Vance Worley (4-1, 10 appearances, 49IP, 2.20 ERA): Of everything I like about Vance Worley -- his rec specs, his mohawk, his adorable face, and, of course, his pitching -- what I like the most is that he's young.  He's only 23 years old and he's still learning, still perfecting.  (And there isn't a better rotation for him to learn from.)  The Phillies have been really careful with him, bouncing him between the big club and AAA to stay stretched out as a starter, which is what they want him to be.  (He appeared as a reliever twice this season early on.)  I'm eager to see how he does in the second half, presumably filling in for Oswalt or Blanton (who?). 

 

Bullpen

Ryan Madson (3-1, 31 appearances, 31IP, 15 saves, 2.03 ERA): When it became apparent that Lidge was going to start the season on the DL, there was a kerfuffle about who would take over the job of closer.  Citing Madson's previous "issues" as a closer, the job was given to Jose Contreras, who was injured within a month.  The job was Madson's at last, and he's been nothing short of fantastic.  Madson is so good that Lidge essentially gave him the closer's job earlier this year.  Only one blown save on the year, and he survived it with toe and chair unharmed.  He took a comebacker off his hand on May 20 which at first didn't seem to severe, since he continued to pitch for nearly a month afterwards.  He was placed on the DL on June 28, retroactive to June 18.  He should be back after the break, hopefully in peak condition.

Kyle Kendrick (4-4, 22 appearances, 60.1IP, 3.58 ERA): I like Kendrick as a reliever much more than I like him as a starter.  His ERA as a reliever (2.49) is nearly two full runs less than as a starter (4.37).  The return of Oswalt or that Blanton guy should return him to the bullpen where he belongs.  And in reality, despite my intense dislike for him, it's good to have a guy in the bullpen who can be slotted in as a starter if need be.  If not for Kendrick, the Phillies would have had a big problem with two starters down.  You have no idea how much it pains me to say that.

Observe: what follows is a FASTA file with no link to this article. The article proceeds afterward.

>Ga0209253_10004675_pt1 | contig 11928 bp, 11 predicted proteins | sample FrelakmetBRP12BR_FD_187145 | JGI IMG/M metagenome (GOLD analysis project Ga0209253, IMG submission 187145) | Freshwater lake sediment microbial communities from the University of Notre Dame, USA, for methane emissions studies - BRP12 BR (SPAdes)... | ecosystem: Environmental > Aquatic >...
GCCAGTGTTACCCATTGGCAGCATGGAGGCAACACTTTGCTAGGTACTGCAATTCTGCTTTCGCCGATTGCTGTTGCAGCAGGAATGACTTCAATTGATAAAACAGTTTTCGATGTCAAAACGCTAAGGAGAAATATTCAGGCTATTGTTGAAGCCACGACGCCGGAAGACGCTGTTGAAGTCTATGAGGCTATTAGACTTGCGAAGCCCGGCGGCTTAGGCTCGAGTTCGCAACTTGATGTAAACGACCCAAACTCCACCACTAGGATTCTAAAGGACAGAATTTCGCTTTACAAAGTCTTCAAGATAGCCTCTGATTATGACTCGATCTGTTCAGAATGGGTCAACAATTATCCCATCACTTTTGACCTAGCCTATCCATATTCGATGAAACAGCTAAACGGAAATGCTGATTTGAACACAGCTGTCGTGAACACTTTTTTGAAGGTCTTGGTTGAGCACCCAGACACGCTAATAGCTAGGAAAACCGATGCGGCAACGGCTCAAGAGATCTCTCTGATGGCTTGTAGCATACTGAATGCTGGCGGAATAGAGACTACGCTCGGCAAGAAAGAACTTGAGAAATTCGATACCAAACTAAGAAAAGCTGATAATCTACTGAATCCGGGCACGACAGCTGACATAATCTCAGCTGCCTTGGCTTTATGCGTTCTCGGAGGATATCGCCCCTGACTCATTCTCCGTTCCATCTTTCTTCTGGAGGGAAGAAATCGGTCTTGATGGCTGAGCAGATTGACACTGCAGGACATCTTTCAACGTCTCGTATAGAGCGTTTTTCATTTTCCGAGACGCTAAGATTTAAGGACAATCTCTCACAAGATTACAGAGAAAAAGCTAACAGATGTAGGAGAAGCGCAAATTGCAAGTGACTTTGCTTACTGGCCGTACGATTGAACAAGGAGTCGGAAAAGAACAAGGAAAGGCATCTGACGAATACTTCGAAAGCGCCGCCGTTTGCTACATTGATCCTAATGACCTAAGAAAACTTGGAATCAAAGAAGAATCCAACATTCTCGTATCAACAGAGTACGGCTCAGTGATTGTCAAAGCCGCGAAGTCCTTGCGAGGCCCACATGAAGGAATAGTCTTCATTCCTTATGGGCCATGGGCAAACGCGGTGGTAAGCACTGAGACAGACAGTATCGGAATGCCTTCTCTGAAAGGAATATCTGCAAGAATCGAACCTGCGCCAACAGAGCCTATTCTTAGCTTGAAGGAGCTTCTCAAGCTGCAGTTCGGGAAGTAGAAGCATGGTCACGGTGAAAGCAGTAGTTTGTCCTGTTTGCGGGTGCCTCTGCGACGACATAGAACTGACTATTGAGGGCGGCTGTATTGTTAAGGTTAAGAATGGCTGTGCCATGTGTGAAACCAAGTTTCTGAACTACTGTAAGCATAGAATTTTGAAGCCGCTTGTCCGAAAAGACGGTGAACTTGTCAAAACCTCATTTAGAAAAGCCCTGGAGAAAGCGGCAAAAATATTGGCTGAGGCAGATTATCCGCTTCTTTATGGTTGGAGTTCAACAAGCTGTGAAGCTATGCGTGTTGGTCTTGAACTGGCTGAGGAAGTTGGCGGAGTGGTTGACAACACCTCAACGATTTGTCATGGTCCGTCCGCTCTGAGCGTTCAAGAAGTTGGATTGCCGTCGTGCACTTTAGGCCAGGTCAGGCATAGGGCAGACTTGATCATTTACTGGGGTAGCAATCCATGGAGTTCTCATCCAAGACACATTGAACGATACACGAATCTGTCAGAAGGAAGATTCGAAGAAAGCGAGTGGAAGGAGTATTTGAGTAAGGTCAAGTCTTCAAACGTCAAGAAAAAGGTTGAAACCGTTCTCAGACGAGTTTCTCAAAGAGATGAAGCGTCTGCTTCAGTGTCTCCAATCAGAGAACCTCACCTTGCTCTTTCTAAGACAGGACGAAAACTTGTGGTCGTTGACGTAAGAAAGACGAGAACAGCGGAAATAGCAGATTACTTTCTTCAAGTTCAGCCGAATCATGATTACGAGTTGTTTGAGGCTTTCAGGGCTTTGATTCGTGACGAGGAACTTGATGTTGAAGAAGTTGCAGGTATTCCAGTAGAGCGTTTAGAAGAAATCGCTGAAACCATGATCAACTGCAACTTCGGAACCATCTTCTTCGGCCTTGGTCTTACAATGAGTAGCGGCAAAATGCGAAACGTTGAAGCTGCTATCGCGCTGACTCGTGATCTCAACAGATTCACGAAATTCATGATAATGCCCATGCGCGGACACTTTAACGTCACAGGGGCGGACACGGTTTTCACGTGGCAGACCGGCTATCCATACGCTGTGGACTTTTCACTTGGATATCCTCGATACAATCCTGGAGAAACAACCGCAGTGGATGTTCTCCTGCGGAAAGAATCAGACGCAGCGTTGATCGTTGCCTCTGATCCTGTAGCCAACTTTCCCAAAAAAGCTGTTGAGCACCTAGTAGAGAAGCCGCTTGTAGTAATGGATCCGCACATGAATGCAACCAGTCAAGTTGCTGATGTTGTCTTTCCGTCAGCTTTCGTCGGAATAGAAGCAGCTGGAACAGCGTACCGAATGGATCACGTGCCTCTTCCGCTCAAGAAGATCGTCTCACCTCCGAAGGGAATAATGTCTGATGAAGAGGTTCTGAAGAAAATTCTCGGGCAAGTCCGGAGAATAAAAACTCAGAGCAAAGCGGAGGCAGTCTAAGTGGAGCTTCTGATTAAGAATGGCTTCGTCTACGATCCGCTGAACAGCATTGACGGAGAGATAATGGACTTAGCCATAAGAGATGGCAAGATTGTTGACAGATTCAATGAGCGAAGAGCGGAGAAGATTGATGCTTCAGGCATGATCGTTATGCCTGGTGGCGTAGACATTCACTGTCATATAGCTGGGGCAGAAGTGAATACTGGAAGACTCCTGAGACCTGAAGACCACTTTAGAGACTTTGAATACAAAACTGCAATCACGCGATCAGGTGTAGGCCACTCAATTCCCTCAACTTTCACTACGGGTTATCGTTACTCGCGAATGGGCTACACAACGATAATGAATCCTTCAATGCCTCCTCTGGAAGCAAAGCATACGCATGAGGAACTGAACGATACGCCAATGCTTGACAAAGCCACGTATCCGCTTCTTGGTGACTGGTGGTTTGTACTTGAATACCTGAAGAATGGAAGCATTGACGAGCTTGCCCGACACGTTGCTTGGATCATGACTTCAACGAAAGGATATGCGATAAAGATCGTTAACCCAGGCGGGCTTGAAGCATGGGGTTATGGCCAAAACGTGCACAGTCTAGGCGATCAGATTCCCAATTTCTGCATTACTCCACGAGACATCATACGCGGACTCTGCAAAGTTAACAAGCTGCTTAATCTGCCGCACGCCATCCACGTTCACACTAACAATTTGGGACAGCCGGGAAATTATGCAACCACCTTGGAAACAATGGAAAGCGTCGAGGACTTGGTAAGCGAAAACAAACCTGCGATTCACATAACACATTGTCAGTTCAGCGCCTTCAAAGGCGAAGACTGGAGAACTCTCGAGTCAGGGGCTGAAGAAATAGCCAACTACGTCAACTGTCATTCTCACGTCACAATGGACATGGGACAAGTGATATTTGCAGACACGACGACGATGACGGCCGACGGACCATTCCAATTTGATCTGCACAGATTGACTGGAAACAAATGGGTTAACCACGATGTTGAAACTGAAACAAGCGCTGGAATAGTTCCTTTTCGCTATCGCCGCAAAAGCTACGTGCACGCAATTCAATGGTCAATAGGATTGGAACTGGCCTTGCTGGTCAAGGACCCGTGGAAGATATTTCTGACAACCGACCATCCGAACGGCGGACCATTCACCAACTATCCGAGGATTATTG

Antonio Bastardo (3-0, 36 appearances, 33IP, 5 saves, 0.82 ERA): I'll say this to everyone: I didn't want Bastardo to make the team coming out of Spring Training.  His inconsistency in 2009 and 2010 were enough to put me off him.  I WAS WRONG.  I was SO wrong.  He has been an absolute revelation for the Phillies.  If his stats get any lower, he'll be able to travel back in time and save games from 2010.  His ERA is under 1.  His WHIP is under 1.  And his BABIP is a cool .130.  It's that last one that concerns me.  As Whole Camels pointed out a few weeks ago, Bastardo may be due for a massive regression.  But do you know what?  I really don't want to think about that.  When he comes into a game, I'm never worried.  I know the score will stay the same.  He's the opposite of Baez.

Michael Stutes (3-1, 32 appearances, 30.1IP, 3.26 ERA): I wanted Stutes to make the team right out of Spring Training.  Of all of the minor leaguers I watched, he impressed me the most.  And not just with his good looks and flowing locks, though that certainly doesn't hurt.  He came up at the end of April when Contreras went to the DL and hasn't looked back.  His WHIP is 1.15 and he's striking out just over a batter per inning.  He's allowed runs in only six of his 32 appearances.  What's troubling is that when he does allow runs, it's usually more than one.  But overall, he's been a standout, filling in ably for injured members of the bullpen, and helping to lower the average age of this rapidly aging, elderly, decrepit team.